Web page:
When guests visit, they find a spot at the table soon after they’ve dropped off their coats. And they stay there. Parties always wind up in kitchens and that’s certainly true of ours. On occasion we dress the table in a white cloth to be fancy, but folks seem just as happy to sit at our naked table, eating nothing fancier than crackers from a can. A few years back we bought a blue velvet couch for our family room. Few guests have sat on it. They would rather be at the table. It has some irresistible draw.

A big table is a good place to work. A good place to sliver tangerines for marmalade, to ooze harvested honey into bottles, to make a grand Spanish spread of tapas, with potato tortilla made by a husband with Spanish blood. A good place for two teenage girls to make four-dozen cupcakes, in four different flavors, with four different frostings, when they are bored on a summer day. A good place to construct birthday cakes—so many birthday cakes—and to blow out their candles and wish.

It’s also a good place to do work unrelated to food. I’ve always despised that old homeschooling cliché: kids gathered around the kitchen table with mom, bent over worksheets and textbooks. As homeschoolers, we rarely use worksheets or textbooks; still we find ourselves at the table every day: reading poetry aloud, layering planet models in flour paste, sketching comics, carving soap, testing the alkalinity of cabbage and carrots.  The eleven-year-old, resident artist, has stained his spot at the table for eternity, with ink and paint that have run through paper, off the edges of paper, without regard for paper at all. I rub out the marks as best I can and glaze over them with wax. I’ve tried, in vain, to encourage other learning spaces in our home: desks in the kids’ bedrooms, a chunky worktable in our office, the wool carpet in our family room. Why do we invariably find ourselves back at the kitchen table? Is it the way the sun slants across it from the backyard every morning? The proximity to snacks and hot water for tea? All I know is that my children’s homeschool memories will be as embedded with our kitchen table as the art stains are in the table itself.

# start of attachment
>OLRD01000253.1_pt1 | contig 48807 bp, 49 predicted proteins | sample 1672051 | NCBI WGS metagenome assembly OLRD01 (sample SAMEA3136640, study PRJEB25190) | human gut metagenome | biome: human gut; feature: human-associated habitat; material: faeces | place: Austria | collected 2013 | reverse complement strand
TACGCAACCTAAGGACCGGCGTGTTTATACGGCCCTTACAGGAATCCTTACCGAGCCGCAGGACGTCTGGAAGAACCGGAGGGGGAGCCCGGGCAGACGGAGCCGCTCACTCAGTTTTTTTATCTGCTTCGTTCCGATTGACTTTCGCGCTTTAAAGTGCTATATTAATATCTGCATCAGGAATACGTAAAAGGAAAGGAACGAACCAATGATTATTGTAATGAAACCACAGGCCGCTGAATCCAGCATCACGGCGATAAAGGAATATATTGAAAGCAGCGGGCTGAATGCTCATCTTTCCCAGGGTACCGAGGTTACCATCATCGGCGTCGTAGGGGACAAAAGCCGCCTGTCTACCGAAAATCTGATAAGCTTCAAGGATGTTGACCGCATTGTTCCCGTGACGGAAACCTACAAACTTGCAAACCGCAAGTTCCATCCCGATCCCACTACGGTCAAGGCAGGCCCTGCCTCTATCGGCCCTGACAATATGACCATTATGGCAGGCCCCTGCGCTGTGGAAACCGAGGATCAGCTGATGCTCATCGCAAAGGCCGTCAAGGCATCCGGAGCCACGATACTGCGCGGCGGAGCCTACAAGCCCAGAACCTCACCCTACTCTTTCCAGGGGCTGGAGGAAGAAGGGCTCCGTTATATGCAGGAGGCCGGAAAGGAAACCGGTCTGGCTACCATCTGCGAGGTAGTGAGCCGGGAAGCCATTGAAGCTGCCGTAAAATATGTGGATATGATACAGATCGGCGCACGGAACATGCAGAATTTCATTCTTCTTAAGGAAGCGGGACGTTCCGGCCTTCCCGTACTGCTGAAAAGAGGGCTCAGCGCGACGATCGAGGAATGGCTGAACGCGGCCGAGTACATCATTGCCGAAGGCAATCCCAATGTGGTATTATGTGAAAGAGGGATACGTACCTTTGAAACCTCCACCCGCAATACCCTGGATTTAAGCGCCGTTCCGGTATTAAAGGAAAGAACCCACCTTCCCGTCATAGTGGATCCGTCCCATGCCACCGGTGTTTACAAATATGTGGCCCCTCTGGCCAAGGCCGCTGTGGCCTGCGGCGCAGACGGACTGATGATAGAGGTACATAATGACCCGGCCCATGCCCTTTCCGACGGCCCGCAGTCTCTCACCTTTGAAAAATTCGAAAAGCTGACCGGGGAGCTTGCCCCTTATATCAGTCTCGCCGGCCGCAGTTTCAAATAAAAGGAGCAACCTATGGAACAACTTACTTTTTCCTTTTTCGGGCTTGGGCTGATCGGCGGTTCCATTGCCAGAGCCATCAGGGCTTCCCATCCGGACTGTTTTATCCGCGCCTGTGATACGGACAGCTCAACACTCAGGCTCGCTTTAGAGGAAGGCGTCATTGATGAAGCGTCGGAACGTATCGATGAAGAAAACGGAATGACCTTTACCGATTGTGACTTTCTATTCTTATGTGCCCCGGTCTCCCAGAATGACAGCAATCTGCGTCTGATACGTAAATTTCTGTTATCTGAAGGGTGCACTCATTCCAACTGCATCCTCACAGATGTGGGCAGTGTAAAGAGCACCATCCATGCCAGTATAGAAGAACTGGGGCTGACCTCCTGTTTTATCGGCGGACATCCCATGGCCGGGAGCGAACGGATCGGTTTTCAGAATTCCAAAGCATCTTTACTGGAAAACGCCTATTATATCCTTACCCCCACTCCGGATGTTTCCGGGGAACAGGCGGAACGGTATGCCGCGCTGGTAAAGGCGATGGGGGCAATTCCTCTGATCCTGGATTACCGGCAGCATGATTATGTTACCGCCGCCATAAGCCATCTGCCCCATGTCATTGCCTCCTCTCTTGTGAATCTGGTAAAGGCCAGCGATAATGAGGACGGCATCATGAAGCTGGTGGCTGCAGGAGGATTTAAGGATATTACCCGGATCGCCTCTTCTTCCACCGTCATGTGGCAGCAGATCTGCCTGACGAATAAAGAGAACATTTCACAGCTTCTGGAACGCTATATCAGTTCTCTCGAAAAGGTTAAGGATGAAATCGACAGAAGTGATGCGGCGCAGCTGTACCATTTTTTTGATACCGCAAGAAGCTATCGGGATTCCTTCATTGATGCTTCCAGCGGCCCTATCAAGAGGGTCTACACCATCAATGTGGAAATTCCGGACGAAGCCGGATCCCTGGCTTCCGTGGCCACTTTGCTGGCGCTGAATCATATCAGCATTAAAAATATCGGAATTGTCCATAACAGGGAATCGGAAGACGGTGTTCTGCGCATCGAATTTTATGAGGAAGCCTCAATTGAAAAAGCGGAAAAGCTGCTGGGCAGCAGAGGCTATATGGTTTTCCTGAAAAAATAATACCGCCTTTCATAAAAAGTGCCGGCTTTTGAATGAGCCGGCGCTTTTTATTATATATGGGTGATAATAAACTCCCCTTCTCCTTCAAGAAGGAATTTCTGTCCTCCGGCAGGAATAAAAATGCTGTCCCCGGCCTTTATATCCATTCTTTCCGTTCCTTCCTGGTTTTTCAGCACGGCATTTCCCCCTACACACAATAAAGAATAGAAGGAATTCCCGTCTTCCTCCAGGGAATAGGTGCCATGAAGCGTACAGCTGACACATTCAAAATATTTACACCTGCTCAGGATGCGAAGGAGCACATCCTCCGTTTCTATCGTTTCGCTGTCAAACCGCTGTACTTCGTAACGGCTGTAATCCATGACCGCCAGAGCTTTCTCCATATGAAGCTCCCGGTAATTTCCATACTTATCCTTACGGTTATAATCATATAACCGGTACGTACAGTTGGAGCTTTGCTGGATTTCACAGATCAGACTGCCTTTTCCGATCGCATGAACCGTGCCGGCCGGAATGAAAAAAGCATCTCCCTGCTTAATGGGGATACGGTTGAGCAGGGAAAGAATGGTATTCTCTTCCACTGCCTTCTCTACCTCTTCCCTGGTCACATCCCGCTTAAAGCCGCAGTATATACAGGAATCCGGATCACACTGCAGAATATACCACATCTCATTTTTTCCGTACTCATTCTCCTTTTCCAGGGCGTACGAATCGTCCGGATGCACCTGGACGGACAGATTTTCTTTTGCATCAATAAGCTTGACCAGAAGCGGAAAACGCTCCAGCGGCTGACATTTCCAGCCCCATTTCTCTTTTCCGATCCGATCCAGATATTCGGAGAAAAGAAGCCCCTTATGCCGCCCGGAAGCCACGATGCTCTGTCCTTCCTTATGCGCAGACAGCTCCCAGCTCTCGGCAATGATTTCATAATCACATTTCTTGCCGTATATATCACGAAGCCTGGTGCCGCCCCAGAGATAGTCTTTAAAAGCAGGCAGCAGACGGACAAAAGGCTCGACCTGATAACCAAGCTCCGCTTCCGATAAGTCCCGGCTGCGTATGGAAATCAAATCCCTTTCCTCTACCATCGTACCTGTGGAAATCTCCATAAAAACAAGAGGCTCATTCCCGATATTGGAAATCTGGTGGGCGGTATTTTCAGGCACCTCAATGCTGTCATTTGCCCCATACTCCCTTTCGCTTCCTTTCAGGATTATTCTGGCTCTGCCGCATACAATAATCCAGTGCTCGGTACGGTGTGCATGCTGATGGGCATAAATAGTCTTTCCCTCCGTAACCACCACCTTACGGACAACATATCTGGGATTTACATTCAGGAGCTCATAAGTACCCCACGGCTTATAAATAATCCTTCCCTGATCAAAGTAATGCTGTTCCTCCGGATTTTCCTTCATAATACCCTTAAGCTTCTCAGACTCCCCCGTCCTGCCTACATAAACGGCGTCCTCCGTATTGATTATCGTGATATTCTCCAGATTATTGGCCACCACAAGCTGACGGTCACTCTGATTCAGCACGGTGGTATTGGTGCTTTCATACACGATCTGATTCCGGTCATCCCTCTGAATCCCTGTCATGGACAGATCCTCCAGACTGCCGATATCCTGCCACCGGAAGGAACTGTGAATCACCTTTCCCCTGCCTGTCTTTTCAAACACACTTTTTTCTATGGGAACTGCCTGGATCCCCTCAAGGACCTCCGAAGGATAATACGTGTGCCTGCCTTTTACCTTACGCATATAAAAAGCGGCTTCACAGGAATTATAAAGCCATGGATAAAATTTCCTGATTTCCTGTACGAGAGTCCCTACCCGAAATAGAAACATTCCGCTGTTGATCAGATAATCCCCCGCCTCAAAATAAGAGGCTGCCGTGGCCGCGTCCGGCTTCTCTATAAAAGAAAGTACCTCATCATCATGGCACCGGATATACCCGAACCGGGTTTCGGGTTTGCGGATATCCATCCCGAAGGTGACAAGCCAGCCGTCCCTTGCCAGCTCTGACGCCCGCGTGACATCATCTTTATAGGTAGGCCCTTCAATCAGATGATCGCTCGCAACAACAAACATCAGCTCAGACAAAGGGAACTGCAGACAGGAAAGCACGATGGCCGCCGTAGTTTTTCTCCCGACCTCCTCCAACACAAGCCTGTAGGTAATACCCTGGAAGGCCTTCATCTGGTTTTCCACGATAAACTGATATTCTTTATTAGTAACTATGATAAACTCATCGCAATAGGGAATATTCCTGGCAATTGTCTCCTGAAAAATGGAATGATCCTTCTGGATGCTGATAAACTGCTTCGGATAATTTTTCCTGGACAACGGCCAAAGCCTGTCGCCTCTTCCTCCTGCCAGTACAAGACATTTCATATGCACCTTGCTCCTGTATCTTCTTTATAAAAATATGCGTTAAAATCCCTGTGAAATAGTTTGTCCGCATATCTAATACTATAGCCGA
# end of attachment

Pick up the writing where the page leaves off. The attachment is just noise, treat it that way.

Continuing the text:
When the photographer came that day, I made a meal that we didn’t plan to eat. It was 4:00 on an August afternoon, when the light was best, and we weren’t hungry. I’d picked lettuce from the garden for salad, made a Friday night pizza on a Tuesday and had my husband uncork a bottle of wine. We couldn’t really eat the food, even if we had been hungry, because who wants a photograph of a family with mouths full of food? The photograph wasn’t really about the food anyway. It was about the five of us sitting in one of our favorite places, smiling and talking and laughing together.

photo by Mary McHenry

Maybe the magic of a kitchen table is never really about the food. Sure, coming together to nourish our bodies, to share the sensory pleasure of food is an extraordinary act. But maybe we overlook the importance of our arrangement when we sit together at a table. Think about it. Rarely, except at the table, do we sit so close, in a circle, orienting eyes, ears and attention towards each other. The physical array reminds us what matters: the people beside us, across from us. Our hearts beat toward each other, and I can’t help but think that there’s a very real force in all that heart power. Could any other place be the heart of a home? Could any other place matter as much?